“Your understanding of the severity of a problem and the likelihood of something affecting it will affect the likelihood that you will step in to prevent it,” says Martin.

She notes that Detroit, which was hit hard by COVID-19, has seen a steady and disciplined decline in the number of cases. However, rural Michigan is experiencing waves. Michigan had an order to stay home statewide, but only the Detroit area experienced exponential case growth during that time.

“Within our own state, you have entire communities that don’t have that experience of seeing a field hospital being built on your street,” says Martin. “I think that has a big impact on people’s ability to be ready to receive the message.”

People who live in the first critical points are more concerned about the virus than people who live in places where case counts began to rise later, according to a YouGov analysis published in early June. That follows familiar patterns from before in the pandemic. Despite the fact that people in New York saw Italy teetering on the brink of collapse, the message was not heard until it reached his door.

Concerns may increase in those communities as the number of cases increases, as they did in New York, which can inspire people to follow public health guidelines. However, this time it will be more difficult to sell. Those same guidelines that helped Detroit and New York recover have been heavily politicized, making it difficult for public health officials to implement. President Trump pressured states to lift orders to stay home, and the policy of governors in states like Florida won the president’s favor. Right-wing politicians rejected the masks, and support for the use of masks now breaks on party lines.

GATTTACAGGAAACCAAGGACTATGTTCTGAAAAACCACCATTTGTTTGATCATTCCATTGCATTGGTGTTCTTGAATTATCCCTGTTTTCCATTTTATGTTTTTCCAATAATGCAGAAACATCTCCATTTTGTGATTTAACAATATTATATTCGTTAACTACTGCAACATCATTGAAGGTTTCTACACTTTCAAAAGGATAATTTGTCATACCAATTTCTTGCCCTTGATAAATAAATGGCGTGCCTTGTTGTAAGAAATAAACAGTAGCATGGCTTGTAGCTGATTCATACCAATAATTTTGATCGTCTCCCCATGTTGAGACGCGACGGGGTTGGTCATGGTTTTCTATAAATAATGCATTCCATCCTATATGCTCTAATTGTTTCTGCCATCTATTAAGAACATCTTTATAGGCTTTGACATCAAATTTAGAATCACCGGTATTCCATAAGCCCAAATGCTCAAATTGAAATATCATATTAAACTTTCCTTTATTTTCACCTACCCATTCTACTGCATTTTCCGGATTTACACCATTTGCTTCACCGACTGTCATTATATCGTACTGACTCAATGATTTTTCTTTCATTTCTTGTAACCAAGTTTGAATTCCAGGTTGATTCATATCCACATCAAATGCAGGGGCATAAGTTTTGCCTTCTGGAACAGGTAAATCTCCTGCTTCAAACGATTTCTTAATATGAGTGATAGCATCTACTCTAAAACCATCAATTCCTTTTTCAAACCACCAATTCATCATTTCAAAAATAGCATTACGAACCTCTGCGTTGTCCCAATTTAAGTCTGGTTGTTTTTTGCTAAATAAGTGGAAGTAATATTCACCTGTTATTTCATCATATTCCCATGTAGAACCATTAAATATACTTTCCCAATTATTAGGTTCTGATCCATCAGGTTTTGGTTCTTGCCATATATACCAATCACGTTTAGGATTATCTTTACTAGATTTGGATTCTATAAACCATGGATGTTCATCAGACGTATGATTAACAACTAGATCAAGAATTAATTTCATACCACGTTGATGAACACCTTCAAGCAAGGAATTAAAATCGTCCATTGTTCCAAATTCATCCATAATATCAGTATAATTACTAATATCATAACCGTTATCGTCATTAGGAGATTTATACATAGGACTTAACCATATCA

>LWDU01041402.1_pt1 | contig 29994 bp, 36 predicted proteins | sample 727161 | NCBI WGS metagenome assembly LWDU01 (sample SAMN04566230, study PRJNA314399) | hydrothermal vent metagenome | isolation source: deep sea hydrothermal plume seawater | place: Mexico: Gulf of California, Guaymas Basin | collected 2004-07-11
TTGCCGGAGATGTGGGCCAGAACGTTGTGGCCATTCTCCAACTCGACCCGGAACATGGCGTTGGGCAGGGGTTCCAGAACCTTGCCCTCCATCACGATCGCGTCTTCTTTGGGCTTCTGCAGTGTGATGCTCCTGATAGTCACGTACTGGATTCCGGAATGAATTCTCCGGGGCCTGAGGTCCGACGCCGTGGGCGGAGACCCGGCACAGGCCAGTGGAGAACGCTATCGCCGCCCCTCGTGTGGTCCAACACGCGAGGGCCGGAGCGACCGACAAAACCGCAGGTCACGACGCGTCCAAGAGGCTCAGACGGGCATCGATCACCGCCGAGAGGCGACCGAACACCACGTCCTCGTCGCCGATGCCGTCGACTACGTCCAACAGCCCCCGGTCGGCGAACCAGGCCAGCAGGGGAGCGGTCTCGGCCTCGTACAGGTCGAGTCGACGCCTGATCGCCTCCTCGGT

“We see this with vaccination in certain communities. When something like this connects with a sense of identity, we lose it as a public health tool, “says Martin.


A beach visitor wears a mask in the water in Miami Beach.
Photo by EVA MARIE UZCATEGUI / AFP via Getty Images

Policy failures

The challenges that make this virus increasingly difficult to contain were preventable. New York City had an opportunity to avoid the crush of cases, but the governor and mayor struggled to implement policies to stem the tide. The rest of the country had the opportunity to learn from New York. And for a time, many states had things under control.

However, instead of clinging to those successes, local and national leaders let them slip away. They looked at the constant numbers of cases across the country through May and decided the problem was over, despite region-specific trackers showing that certain areas of the country were ready to exploit. Many states opened bars and restaurants before it was safe to do so, and before testing and contact tracing were done to check for any further spread.

Now, they are left with the task of fighting new peaks without so much acceptance from the communities around the strategies that could help. State leaders seem reluctant to re-close what they have already opened. Policy decisions and flaws in messaging made people less likely to stick to the recommendations, and they were unprepared for the reality of a pandemic. Messaging emphasized the critical importance of flattening the curve, but did not emphasize that sustained effort is required to keep that curve flat. Claiming victory too soon, but assured a rebound.

If the officials’ message At the start of the pandemic, he had emphasized that adjustments to daily life were going to be a marathon, not a sprint, it could have made a difference in how communities processed the risk of COVID-19, Martin says. “She has never had that long-term vision that really allowed people to mentally prepare that this is something that they will have to deal with for a long time,” she says. “So I think it’s understandable that the American public has grown tired of it.”